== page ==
However, one verse in this psalm adds an important dimension to our understanding. In Acts 1:20 the apostle Peter quotes from this psalm and applies it to Judas: “Let his days be few, And let another take his office” (Psa. 109:8). The one who delivered Jesus for death ultimately suffered the curse from his own accusations. Our innocent Savior, on the other hand, “‘committed no sin, Nor was deceit found in His mouth’; who, when He was reviled, did not revile in return; when He suffered, He did not threaten, but committed Himself to Him who judges righteously; who Himself bore our sins in His own body on the tree, that we, having died to sins, might live for righteousness—by whose stripes you were healed” (1 Pet. 2:22–24). The accusations against Jesus make the lies told against us seem small in comparison, but our approach should be the same.

Fighting Valiantly

The character of the psalms as a collection of individual works assembled with deliberate and divine purpose created the possibility of a later psalmist repurposing portions of earlier psalms, with minor adaptations, for use in a different context. David himself did this in applying the words of Psalm 18, penned originally in regard to Saul, to the enemies defeated towards the end of his reign. Similarly, he wrote two versions of  his psalm denouncing the fool who denies God’s existence (Psa. 14 and 53). In Psalm 108, a psalm attributed to David, we find an interesting combination of Psalm 57:7-11 and Psalm 60:5-12. The inspired editor eliminated the material specific to David’s historical situations, the first referring to his danger while hiding in a cave and the second regarding an approaching battle, and then combined them to emphasize how faithfulness to God remains the key to victory in whatever circumstance. Therefore, this newly formed psalm carries the strength not only of David’s trust but also the recognition of God’s positive response as an essential element of its background. It also combines personal protection with corporate deliverance. This combination and the circumstances described likely date the psalm itself as post-exhilic, perhaps formed by Ezra during the events that unfolded in Nehemiah 4, when references to the victories of David and allusions to the promised (and fulfilled) vanquishing of their enemies would bring confidence. Regardless of the timeframe, this hybrid psalm encourages the soul to aspire to great things by trusting God to deliver on His promises.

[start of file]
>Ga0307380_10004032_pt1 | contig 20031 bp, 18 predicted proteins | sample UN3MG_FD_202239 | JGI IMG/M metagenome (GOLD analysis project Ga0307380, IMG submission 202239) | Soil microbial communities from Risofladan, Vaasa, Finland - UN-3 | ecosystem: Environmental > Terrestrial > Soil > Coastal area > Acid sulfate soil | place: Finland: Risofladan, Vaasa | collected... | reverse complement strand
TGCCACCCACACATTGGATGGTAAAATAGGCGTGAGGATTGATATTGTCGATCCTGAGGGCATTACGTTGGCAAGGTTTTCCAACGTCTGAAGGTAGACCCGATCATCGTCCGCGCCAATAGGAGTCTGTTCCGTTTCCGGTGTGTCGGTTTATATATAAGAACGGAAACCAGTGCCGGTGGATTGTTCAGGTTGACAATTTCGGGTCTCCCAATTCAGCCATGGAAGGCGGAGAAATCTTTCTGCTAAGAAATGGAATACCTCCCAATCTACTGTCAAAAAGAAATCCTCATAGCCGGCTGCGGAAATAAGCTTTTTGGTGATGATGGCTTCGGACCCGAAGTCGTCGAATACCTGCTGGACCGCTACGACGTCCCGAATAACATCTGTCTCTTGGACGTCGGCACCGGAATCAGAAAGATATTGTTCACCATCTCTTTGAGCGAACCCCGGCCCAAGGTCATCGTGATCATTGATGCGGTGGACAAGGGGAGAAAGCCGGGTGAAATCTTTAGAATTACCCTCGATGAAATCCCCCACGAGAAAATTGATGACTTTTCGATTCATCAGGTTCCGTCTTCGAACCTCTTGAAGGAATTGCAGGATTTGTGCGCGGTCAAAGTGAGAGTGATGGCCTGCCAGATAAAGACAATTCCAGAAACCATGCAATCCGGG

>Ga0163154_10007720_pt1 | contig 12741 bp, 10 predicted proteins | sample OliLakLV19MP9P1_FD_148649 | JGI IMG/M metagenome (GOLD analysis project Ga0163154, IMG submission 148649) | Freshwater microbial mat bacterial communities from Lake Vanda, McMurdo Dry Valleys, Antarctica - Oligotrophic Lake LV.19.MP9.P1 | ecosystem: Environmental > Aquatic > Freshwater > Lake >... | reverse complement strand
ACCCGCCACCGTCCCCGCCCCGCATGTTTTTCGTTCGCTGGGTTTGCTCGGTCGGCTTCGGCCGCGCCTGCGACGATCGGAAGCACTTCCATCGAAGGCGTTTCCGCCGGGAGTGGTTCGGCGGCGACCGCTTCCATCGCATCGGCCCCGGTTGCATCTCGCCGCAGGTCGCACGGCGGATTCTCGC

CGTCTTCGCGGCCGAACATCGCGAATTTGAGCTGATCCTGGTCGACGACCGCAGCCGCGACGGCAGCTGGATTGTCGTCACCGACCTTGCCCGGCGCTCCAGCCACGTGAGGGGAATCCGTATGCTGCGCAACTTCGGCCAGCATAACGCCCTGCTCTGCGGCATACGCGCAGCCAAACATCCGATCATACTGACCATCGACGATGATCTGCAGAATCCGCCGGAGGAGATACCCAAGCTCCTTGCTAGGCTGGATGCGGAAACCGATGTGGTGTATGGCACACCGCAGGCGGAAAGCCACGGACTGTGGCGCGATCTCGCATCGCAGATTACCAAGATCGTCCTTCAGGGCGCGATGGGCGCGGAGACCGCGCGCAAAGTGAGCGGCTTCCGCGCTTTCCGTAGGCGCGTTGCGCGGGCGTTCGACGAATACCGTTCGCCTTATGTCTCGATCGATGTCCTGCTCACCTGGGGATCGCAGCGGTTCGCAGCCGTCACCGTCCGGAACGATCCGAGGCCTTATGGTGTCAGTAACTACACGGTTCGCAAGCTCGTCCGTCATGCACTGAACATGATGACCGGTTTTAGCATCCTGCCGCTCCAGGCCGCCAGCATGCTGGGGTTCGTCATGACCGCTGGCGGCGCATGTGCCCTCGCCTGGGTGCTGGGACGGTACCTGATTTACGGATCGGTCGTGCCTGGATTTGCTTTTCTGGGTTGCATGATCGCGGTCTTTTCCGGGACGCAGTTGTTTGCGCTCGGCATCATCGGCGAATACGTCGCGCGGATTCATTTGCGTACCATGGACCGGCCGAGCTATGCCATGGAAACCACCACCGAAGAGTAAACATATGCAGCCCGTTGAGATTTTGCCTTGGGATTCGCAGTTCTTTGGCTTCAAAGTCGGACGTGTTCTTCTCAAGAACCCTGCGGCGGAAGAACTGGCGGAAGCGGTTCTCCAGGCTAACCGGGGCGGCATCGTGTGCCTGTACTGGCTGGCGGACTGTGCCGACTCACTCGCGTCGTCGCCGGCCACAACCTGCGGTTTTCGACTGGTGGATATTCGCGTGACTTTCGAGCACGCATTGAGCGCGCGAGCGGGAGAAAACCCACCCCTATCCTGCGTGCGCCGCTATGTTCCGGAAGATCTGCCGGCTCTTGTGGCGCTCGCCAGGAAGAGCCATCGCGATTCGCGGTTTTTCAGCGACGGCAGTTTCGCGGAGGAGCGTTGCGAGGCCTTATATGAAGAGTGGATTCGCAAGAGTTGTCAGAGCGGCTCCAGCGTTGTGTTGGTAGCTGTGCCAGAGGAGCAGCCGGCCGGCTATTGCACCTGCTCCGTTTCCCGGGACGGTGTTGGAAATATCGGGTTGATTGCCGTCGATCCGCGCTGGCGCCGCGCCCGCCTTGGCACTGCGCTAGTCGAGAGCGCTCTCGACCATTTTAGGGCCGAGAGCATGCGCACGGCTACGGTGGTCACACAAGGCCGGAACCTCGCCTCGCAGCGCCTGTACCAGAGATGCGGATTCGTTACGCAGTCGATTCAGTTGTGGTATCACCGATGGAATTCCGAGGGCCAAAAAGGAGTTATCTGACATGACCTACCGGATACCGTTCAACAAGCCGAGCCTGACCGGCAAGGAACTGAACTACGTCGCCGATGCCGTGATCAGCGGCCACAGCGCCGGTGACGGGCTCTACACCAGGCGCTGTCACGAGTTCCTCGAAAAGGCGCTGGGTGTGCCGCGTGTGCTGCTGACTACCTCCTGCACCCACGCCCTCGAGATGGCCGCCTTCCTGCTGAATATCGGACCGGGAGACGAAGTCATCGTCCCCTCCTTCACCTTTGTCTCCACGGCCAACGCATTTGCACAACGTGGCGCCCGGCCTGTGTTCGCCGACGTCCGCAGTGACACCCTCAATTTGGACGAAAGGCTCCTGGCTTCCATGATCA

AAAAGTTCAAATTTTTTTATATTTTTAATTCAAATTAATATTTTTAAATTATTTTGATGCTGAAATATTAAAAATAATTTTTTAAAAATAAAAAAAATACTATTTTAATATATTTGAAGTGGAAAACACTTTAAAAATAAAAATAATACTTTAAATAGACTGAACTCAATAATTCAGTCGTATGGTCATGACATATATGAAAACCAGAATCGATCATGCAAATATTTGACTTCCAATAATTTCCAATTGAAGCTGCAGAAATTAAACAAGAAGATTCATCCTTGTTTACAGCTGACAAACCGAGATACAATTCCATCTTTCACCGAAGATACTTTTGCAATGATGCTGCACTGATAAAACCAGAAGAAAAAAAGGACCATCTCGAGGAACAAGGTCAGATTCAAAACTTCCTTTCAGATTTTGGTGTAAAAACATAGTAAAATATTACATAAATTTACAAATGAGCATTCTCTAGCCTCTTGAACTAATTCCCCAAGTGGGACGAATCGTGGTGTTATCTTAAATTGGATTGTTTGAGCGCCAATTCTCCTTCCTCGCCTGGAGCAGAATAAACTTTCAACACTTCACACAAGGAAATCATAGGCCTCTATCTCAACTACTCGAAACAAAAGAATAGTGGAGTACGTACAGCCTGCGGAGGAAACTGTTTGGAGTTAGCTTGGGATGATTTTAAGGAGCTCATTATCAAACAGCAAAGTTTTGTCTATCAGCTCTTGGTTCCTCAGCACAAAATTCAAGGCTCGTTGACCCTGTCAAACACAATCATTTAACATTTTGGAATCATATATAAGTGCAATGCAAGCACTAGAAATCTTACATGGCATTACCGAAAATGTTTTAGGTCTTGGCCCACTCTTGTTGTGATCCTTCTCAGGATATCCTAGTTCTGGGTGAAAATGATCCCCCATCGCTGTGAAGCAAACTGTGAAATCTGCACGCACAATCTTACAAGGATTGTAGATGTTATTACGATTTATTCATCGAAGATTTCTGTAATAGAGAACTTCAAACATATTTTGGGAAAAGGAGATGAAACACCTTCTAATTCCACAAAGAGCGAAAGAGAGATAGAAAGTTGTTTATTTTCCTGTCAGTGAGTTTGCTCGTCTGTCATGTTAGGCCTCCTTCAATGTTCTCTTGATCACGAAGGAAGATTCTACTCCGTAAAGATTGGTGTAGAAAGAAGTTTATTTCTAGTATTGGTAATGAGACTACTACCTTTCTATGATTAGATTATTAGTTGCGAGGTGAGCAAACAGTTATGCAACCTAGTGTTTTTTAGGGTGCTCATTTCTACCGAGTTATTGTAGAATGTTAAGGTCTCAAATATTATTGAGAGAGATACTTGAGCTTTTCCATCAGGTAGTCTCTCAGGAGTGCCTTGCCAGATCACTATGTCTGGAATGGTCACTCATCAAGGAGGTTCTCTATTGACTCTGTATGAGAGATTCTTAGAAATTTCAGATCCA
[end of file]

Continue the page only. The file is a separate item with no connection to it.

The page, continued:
During times of turmoil and upheaval, when challenges appear on every corner and enemies arise with magic in their hearts, the answer lies neither in compromising with the pressure exerted by the world nor in fleeing before their onslaught but in trusting the God who can protect, guide, and deliver even in the worst of circumstances. Therefore, whatever challenges you currently face, keep a steadfast heart that reaches to the depths of your soul (Psa. 108:1), eliminating all doubt but instead offering all you have from the very moment you wake (Psa. 108:2). While the world may revel in secularism and self, God’s people rise above the influence of their environment to keep their eyes and their hearts firmly attached to the One who rules over all (Psa. 108:3). God is, God is One, and God is interested in us. These truths deserve dedication—not doubt. However, until we see the vast difference between the glory of God and our own need for His mercy, we will never appreciate how much we should trust Him, placing ourselves in His hands with faith in His greatness with a full recognition of the depths of our need (Psa. 108:4-5). Thus, existing as needy creatures, we must acknowledge that we need His deliverance desperately, His salvation completely, and His interest considerably (Psa. 108:6). Indeed, our hope and our joy depends not on what we can accomplish but on what God, in His holiness, has promised (Psa. 108:7-9). For Israel this meant deliverance from their enemies and safety within Canaan, but for God’s people today it encompasses deliverance from sin and safety within the church (Acts 2:38, 47). Only God has the strength, the wisdom, and the power to achieve the victory that all of us need. None of us can do it alone, and no man’s help is sufficient (Psa. 108:10-12). Nevertheless, for those faithful to God, achieving victory exists in both proof and promise, for Jesus brought victory by His death on the cross (Heb. 2:14-15; 1 Cor. 15:55-57). In the apostle John’s words, “Faith is the victory” (1 Jn. 5:4), which makes it a matter of trust. But as Israel of old recognized, trusting God to provide the victory does not eliminate our need to fight (2 Tim. 4:7). Yet the promise for the faithful offers hope even in the face of the greatest of foes (1 Pet. 5:8); therefore, “Through God we will do valiantly, For it is He who shall tread down our enemies” (Psa. 108:13).